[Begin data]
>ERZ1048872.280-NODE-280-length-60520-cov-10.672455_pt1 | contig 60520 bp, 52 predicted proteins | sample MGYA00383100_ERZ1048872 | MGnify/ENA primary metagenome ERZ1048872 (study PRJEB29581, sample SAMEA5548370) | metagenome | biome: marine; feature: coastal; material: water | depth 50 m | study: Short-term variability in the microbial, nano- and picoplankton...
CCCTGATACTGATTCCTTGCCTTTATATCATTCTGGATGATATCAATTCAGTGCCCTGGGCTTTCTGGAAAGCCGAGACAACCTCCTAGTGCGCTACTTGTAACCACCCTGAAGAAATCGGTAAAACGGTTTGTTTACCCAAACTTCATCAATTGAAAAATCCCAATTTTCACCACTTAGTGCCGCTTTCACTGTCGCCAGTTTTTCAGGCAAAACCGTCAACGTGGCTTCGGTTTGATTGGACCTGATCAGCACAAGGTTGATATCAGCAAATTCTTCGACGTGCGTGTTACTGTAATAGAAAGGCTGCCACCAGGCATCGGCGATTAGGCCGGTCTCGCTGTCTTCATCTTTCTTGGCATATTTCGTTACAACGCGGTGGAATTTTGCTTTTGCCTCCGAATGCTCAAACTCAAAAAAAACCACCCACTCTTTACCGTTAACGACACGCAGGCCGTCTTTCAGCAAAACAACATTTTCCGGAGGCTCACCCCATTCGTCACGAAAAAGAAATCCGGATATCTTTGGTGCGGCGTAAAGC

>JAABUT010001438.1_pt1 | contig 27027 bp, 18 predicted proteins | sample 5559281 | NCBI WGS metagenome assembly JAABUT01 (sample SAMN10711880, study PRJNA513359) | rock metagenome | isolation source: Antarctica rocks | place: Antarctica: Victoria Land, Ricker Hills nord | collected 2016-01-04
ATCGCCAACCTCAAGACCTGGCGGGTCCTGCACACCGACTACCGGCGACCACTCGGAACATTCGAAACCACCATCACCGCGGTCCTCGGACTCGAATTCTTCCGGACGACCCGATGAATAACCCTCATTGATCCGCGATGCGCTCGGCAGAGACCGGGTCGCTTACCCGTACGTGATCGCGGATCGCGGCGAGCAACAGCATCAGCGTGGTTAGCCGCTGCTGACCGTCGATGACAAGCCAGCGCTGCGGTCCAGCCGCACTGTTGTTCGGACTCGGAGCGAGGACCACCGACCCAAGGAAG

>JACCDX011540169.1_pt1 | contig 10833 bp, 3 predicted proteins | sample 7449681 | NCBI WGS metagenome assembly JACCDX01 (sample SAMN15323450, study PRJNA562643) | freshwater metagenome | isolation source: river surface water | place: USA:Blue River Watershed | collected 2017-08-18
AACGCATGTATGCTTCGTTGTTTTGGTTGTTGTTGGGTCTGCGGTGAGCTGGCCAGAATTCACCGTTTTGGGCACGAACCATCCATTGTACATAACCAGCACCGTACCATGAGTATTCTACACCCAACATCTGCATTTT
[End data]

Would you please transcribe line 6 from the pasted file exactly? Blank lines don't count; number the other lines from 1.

AACGCATGTATGCTTCGTTGTTTTGGTTGTTGTTGGGTCTGCGGTGAGCTGGCCAGAATTCACCGTTTTGGGCACGAACCATCCATTGTACATAACCAGCACCGTACCATGAGTATTCTACACCCAACATCTGCATTTT